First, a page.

Something special I did for the holidays (X-MAS '09). Originally Santa just kept moving in one direction accompanied by a very annoying jingle bells melody. I wanted to make him move to the beat so I needed to be able to reverse the power to the motor. To do this I needed an H-bridge. To make the control of the H-bridge a bit easier and prevent shorting the transistors I designed a small circuit with 4 NAND gates. This circuit reduces the control lines from 4 to 2; one for the direction of the motor [DIR] and the other one to turn the motor on/off [E].

I usually use CMOS logic but I wanted the circuit to work with 5 Volts so I could just put a resistor in series with the motor without it getting too hot. (the motor turned fast enough on 3 Volts and I didn't want to use PWM). So this time I used a TTL chip. I only simulated the NAND circuit and after I had soldered everything together it didn't work. I did some tests and it turned out I forgot to use pull-up resistors and I also needed resistors between the base of the NPN transistors and the NAND gates. Because there wasn't enough space left on the board I soldered them on the bottom side.

Next up was the 'Dance Decoder'. My initial idea was to use an audio controlled flip flop to change the direction of the motor. There are a lot of different ways to do this but to keep the number of components to a minimum I used a 12-Stage binary ripple counter (74HC4040). Because I now had 11 additional outputs I decided to use them to give Santa some more fancy moves. To do this I used 4 extra NAND gates (74HC00). I also made a timer with a 555 which turns the motor off after a few seconds if the audio level is to low.

Because I wanted Santa to react to the music I needed a circuit that turns an audio signal into a nice pulse. I've successfully used this circuit before and it's the best one I've seen so far. But I couldn't get it to work this time because of the noise on the power line created by the motor. So I needed something else and just in time I discovered a very simple circuit from a 'dancing flower' on this great site. And with some small adjustments is worked perfect.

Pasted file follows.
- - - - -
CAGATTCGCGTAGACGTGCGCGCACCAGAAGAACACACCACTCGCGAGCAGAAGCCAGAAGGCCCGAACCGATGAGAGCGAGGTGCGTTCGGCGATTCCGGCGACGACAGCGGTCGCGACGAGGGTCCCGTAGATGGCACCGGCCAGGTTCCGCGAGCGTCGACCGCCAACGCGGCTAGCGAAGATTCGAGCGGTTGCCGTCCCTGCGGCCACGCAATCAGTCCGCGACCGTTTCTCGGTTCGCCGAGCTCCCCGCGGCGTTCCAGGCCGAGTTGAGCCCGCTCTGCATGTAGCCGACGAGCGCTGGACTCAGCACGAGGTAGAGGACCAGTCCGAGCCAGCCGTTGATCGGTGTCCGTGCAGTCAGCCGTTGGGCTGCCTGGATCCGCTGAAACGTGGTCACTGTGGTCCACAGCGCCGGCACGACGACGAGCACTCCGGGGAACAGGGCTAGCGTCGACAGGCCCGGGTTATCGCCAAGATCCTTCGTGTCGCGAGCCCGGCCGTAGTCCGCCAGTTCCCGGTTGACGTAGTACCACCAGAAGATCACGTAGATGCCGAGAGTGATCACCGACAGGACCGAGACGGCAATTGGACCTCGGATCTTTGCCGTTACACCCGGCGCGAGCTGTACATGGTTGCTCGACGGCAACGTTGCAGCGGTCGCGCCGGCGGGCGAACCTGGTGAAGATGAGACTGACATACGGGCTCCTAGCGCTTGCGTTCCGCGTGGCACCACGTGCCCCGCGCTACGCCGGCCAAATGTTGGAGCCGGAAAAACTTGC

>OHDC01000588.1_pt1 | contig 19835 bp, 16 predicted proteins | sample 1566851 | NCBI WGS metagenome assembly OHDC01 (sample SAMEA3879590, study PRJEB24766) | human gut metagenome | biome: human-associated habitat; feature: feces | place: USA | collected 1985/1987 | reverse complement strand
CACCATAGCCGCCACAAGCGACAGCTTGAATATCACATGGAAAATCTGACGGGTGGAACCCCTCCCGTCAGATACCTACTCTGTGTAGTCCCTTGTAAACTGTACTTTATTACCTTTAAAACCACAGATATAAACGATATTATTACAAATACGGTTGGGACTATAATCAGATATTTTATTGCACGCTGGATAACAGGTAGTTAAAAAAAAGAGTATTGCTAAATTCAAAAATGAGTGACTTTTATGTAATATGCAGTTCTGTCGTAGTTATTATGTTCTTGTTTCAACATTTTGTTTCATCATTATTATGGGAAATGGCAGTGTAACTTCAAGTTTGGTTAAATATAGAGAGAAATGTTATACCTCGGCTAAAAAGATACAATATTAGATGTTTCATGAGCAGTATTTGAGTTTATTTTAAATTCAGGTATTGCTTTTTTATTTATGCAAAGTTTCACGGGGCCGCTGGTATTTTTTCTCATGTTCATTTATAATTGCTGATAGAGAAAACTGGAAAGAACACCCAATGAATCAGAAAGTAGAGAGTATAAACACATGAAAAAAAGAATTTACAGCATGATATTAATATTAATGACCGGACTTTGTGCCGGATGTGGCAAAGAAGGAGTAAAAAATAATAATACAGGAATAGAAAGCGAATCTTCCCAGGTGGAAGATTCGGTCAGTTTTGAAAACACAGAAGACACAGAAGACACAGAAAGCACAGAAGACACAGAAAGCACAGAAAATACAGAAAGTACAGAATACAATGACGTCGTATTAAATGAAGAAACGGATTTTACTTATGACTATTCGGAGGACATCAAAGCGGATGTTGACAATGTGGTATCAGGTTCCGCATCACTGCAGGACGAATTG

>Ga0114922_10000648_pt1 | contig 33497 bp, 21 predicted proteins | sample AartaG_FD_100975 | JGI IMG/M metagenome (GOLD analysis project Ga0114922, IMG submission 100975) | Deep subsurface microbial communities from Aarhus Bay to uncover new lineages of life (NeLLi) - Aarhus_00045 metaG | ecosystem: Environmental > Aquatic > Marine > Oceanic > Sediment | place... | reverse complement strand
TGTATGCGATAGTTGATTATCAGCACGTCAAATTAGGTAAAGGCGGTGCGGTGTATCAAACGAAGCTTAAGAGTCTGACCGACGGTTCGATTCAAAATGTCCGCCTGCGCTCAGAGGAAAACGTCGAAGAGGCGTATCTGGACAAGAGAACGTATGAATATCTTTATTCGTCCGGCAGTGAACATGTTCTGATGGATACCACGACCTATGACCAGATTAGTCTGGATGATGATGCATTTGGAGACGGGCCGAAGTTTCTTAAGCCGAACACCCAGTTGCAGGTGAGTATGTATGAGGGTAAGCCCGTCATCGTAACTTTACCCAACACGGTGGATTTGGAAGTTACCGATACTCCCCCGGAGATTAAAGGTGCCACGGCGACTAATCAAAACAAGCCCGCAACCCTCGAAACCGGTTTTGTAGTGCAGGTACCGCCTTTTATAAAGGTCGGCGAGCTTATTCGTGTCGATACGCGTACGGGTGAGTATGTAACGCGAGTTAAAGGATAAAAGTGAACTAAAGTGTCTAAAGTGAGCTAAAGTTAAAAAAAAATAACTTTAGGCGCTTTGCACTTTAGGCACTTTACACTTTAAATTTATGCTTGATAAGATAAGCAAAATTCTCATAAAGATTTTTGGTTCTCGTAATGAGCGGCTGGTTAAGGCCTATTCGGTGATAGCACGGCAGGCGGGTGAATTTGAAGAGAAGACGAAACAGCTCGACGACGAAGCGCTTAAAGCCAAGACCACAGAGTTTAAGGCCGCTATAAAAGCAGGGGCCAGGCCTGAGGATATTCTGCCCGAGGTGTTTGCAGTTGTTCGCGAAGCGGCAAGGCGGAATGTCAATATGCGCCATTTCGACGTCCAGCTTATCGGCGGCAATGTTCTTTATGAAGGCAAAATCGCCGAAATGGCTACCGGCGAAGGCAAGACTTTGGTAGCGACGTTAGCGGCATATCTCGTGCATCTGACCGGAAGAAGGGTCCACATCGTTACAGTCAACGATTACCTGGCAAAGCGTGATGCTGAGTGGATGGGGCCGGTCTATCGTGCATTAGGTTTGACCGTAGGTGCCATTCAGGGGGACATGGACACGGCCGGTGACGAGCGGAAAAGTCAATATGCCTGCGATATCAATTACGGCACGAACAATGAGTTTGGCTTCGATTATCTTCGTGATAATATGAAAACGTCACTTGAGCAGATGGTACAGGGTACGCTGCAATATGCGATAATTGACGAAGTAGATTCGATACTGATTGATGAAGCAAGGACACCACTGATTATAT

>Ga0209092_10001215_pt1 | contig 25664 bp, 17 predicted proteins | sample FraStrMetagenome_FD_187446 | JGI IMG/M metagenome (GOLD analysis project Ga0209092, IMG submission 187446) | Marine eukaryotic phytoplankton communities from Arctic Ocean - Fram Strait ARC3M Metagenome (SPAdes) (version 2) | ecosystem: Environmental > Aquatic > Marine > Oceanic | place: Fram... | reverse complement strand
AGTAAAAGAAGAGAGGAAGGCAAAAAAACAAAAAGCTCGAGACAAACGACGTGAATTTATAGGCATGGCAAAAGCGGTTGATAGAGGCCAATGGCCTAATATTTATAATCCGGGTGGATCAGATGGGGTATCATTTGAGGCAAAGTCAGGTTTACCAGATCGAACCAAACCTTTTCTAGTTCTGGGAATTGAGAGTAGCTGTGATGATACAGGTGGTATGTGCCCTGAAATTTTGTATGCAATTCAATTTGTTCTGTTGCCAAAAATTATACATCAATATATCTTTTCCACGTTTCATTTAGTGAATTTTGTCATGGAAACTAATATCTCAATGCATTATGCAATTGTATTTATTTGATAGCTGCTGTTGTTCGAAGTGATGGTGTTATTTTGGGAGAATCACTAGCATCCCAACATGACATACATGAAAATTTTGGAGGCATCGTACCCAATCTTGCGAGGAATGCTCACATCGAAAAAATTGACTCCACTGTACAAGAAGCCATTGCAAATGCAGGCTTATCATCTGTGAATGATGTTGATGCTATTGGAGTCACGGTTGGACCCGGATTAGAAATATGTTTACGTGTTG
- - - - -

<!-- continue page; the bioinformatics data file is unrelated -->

Of course I also had to do something with the candle Santa is holding. So I replaced the original light bulb with an autofading RGB LED, also controlled by the 'dancing flower' circuit. Because I soldered a capacitor parallel to the LED and put a diode in series with it the fading circuit inside the LED continues for a few seconds after the power to the LED is gone. This way the LED flashes in different colours.

One more thing I did was to rewire the original On/Off switch so it functions as a mode switch. You can choose between audio and normal mode. In normal mode Santa keeps moving in one direction and the candle fades trough all the colors. I also had to put in an additional buffer elco because of the noisy power supply I use.

During the build of this project I got a nice surprise. In the description of the 'white rabbit piano' I joked about the blobs always being black. Well, this time the PCB that produced the annoying jingle bells melody had a GREEN! blob. I still have to take a picture of it and I think I'm gonna do something special with it, but that's something for another X-MAS. Ho Ho Ho,..



The patient,..

I carefuly amputated his legs and opened up his fat belly,..

..,to reveal the motor and some gears for speed reduction.

The H-bridge unit,..

..,connected to the motor. (the black and red cables going over the motor are comming from the candle)

Hot glued into his upper left leg.

The "Dance Decoder" unit (incl. a 5V voltage regulator),

and the 'dancing flower' sound to pulse converter.

The power connector, pulse converter, dance decoder and buffer elco, hot glued into the base.

The microphone is located underneath the speaker holes.

The power connecter and mode switch.

Santa is smiling and happy to show his new moves,..


audio: Animal Style - +++Bell Carol+++